Classics are, by definition, always in style. If you choose classics, you don’t have to replace/live with a kitchen that looks dated 5 or 10 years after it was installed. I have seen a lot of trends come and go, but there are some ingredients that are timeless classics. So what are they?
Painted cabinets, most especially neutral painted cabinets.
I know magazine editors are bored to death with white and off white kitchens, so they are showing a variety of other exotic colors, but white and off-white kitchens have been around since the early 1900's and still account for over 80% of the cabinets sold and show no signs of going away. That said, there are some beautiful examples of kitchens with stained wood cabinets that are gorgeously classic and are perfect for the architecture - my parents installed beautiful dark chocolate cherry cabinetry with white counters and backsplash in their antique colonial over 40 years ago and it still looks timeless - but in terms of broadest appeal, neutral paint is still the winner. Style-wise, simple recessed panel doors are a ‘can’t miss’ choice that works well with a variety of informal architectural styles, or raised panel for a more formal look. Avoid anything with a lot of fussy detailing.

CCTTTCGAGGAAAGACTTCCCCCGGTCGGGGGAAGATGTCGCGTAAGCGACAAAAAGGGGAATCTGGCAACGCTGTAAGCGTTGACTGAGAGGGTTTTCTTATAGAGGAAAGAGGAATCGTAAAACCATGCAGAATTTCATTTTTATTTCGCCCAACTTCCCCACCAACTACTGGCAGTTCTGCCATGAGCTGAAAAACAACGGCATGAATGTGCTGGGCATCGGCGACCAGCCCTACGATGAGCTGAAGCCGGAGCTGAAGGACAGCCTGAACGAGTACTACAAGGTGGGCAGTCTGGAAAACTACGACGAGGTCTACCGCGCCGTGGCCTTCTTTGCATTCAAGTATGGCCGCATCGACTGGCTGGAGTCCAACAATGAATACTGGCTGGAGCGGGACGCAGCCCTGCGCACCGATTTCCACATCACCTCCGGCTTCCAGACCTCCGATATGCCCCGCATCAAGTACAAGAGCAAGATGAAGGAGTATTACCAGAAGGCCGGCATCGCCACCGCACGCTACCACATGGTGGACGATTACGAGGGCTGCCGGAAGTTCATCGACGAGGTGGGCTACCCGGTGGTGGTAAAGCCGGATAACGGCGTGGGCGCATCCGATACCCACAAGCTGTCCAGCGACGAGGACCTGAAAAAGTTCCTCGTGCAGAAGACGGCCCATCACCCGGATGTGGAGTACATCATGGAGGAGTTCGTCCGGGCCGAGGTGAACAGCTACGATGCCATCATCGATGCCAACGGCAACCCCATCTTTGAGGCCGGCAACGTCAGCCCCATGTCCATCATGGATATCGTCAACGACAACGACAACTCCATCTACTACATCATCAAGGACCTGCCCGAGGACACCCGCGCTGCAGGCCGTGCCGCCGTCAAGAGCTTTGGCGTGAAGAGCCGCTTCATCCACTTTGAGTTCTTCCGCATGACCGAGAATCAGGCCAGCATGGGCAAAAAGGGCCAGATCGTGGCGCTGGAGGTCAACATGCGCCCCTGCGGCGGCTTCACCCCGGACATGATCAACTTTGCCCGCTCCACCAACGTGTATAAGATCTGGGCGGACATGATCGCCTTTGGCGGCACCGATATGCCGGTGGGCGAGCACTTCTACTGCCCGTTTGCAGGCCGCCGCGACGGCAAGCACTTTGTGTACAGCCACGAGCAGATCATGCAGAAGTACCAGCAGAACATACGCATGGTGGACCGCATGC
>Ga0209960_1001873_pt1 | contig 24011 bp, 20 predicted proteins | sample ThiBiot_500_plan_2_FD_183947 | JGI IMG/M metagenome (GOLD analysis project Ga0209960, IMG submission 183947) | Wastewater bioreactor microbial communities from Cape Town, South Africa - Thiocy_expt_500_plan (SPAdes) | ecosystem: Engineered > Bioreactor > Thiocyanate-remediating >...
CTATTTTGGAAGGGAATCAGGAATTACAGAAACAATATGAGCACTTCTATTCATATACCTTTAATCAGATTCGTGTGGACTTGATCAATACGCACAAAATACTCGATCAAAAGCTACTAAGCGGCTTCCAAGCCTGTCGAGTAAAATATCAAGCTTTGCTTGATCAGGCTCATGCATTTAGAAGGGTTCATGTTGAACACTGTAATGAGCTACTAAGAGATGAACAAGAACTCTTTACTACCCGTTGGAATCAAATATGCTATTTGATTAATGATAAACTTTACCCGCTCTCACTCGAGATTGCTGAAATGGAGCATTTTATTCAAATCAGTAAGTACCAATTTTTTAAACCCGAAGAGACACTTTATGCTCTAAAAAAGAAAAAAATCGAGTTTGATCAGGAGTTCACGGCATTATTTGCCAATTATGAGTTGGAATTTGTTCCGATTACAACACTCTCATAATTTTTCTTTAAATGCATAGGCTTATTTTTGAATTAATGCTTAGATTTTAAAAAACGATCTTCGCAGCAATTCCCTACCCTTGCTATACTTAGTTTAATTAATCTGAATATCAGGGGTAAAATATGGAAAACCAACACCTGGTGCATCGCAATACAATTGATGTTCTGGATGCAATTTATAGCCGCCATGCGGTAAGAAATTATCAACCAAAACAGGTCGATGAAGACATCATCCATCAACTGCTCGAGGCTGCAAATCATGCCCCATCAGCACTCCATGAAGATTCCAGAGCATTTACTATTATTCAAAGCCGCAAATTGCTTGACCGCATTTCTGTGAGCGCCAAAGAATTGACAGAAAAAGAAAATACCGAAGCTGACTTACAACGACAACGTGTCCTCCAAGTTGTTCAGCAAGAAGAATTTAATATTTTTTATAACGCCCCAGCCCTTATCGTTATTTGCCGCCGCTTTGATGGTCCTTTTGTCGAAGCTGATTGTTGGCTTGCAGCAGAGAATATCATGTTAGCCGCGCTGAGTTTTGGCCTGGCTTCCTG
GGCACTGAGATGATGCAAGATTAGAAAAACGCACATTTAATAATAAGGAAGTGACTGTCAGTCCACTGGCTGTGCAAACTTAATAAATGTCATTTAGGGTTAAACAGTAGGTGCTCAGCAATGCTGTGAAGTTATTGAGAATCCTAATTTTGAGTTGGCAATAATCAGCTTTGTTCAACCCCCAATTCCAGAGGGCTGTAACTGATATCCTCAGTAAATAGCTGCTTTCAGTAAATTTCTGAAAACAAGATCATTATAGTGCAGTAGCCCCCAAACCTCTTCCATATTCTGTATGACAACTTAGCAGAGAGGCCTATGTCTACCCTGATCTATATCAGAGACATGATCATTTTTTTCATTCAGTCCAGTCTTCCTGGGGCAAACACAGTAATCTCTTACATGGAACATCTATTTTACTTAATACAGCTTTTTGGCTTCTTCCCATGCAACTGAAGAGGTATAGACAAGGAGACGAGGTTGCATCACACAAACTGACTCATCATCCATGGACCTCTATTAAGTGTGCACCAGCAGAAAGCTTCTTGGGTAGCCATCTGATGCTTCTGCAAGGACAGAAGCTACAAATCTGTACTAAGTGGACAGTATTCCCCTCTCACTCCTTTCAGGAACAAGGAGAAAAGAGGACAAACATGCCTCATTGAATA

Classic backsplashes…wall tile is forever.
Choose neutral colors and classic patterns unless you can afford the time, mess, and money to change it in 5 years. You can never go wrong with white subway tile – it has been around for ages. Running bond or herringbone patterns are great, hip vertical patterns and trendy tile shapes, colors, and sizes will probably look dated fairly quickly. If a stone look is more your taste, then limestone or white marble are classics as well as their new porcelain and quartz counterparts (this post talks about some of the high performance lookalikes available).
Counters in a natural stone look.
Choose a light marble look, or a dark solid granite or soapstone look (or a mix if you have an island). It is tempting to fall in love with an exotic stone…there are many stunning ones. But, considering the amounts needed for a kitchen, it would be tragic if you tired of it after a few years. It is usually wisest to stick to neutrals with simple edge detailing and standard thicknesses for the most longevity.
This has been around pretty much since the advent of the idea of kitchens. It seems to come in and out of fashion and some people hate it because they are paranoid about dust, but I think it makes for a much friendlier and open feeling in a kitchen than 2 or 3 walls of unrelieved solid cabinet doors at eye level. If you can eliminate some upper cabinets and add windows instead, that would be even better. Natural light is always a winner! The compromise might be to mix in some glass-doored cabinets - these also have a long history dating back to the early 1900's. Every kitchen is different and every homeowner is different. Your storage needs, preferences, lifestyle, and house architecture and layout will all be determining factors in the configuration you choose.
With wise planning and choices, your kitchen will bring you joy every single day for years to come!
Need help creating your dream kitchen? Contact us to start the conversation!